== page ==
Yakima's score in the fourth broke a 21-inning streak in which the Bears were unable to score off the Braves.
The attendance Thursday night was 290.
Yakima ......... 000 300 001—4 8 1
Tri-City ........ 014 000 01x—6 1 1
Del Sarto, Donley (3) and Donahue; New and Lewis.

SALEM, Sept. 11 — The Salem Senators wound up their home Western International League season here Thursday night, losing 5-4 to Wenatchee.
The season’s attendance at Salem was 95,645.
Wenatchee ..... 100 200 200—5 11 0
Salem ............ 004 000 000—4 11 3
Dahle and Robinett; Edmunds and Thrasher.

Lewiston at Vancouver, postponed, rain.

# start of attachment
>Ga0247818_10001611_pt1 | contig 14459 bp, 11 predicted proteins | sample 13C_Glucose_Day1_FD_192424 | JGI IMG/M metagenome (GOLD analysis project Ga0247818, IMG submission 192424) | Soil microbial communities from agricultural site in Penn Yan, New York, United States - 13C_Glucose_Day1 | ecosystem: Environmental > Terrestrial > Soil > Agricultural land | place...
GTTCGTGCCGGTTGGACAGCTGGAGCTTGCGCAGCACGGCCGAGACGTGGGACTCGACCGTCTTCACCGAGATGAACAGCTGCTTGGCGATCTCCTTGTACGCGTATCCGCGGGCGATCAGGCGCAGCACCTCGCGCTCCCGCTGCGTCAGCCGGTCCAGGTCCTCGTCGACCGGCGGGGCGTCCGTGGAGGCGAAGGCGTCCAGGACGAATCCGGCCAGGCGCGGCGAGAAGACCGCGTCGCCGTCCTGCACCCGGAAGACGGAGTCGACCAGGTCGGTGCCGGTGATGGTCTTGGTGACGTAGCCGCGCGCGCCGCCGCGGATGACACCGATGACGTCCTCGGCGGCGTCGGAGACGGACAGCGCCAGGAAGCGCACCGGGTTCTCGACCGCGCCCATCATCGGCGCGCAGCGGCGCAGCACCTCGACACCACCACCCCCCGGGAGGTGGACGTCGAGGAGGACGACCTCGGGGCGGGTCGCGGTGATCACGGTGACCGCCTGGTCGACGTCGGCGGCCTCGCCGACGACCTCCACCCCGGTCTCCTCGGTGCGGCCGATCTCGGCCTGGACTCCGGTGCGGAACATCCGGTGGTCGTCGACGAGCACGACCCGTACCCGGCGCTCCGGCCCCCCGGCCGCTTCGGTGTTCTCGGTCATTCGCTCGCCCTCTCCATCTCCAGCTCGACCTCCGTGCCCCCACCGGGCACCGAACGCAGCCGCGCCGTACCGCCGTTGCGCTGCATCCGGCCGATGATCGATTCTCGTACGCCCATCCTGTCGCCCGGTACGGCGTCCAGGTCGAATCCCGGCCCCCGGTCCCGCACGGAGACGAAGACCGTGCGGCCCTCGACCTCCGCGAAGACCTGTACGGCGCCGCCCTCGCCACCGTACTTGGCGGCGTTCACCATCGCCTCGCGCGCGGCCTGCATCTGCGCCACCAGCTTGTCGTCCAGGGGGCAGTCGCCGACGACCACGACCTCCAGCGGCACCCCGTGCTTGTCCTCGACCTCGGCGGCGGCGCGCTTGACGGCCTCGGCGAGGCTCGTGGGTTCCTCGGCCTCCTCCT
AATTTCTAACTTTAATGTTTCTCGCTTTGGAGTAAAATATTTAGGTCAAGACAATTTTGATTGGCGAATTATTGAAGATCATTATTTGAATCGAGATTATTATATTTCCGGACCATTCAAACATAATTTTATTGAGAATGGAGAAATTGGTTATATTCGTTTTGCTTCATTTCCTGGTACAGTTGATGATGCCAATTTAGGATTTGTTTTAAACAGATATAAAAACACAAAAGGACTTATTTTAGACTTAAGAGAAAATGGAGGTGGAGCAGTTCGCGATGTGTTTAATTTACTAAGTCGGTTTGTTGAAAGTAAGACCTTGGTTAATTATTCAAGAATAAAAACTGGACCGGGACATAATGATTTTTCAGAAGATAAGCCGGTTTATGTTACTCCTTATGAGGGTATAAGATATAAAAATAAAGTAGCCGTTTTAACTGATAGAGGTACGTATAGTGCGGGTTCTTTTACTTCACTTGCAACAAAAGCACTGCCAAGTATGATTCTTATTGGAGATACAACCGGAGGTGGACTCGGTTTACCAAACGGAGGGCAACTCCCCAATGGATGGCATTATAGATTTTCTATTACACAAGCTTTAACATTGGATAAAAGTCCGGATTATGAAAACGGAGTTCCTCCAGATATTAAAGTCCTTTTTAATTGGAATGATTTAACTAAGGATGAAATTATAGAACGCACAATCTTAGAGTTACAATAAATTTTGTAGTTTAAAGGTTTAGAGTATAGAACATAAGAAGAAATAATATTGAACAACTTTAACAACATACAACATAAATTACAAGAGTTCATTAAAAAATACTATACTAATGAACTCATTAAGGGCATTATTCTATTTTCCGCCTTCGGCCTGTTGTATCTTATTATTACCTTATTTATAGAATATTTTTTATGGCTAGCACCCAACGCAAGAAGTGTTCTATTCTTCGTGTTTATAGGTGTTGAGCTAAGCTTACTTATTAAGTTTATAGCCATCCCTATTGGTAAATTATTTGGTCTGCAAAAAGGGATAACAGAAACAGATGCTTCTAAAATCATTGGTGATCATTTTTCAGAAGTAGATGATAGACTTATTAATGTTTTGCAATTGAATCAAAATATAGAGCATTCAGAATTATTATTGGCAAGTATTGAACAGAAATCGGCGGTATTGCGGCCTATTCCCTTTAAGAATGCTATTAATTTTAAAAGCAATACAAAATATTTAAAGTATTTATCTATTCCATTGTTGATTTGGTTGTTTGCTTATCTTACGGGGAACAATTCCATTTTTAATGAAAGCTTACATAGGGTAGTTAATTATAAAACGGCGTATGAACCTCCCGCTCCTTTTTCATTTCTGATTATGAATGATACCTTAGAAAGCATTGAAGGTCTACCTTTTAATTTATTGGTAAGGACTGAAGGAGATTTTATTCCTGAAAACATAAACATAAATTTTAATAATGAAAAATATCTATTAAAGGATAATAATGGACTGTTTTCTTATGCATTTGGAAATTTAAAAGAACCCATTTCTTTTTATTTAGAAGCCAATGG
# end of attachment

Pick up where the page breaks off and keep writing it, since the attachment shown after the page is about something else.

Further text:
By Gil Gilmore

[Tri-City Herald, Sept. 12, 1952]
The next week should tell the tale.
The Tri-City area must decide now whether it wants to keep a Class A baseball club. The decision will depend upon the outcome of the current drive to Buy-the-Braves.
There is no longer two ways about it. Dick Richards, present manager and majority stockholder, can't move from here without first getting the league directors' permission. But Richards can easily get permission to move the franchise if the area shows no inclination to buy the club.
Sept. 26 will be the deadline. The time to act is now. The Athletic Association, which is pushing the drive, realizes it has a tough row to hoe. They expect large investors will be few. They see little possibility of finding a financial angel. Therefore, they are turning to the people of the area to get the job done.
It's going to take hundreds of $50 one-share sales to put the drive across. Baseball fans from every economic class must invest if the club is to stay here.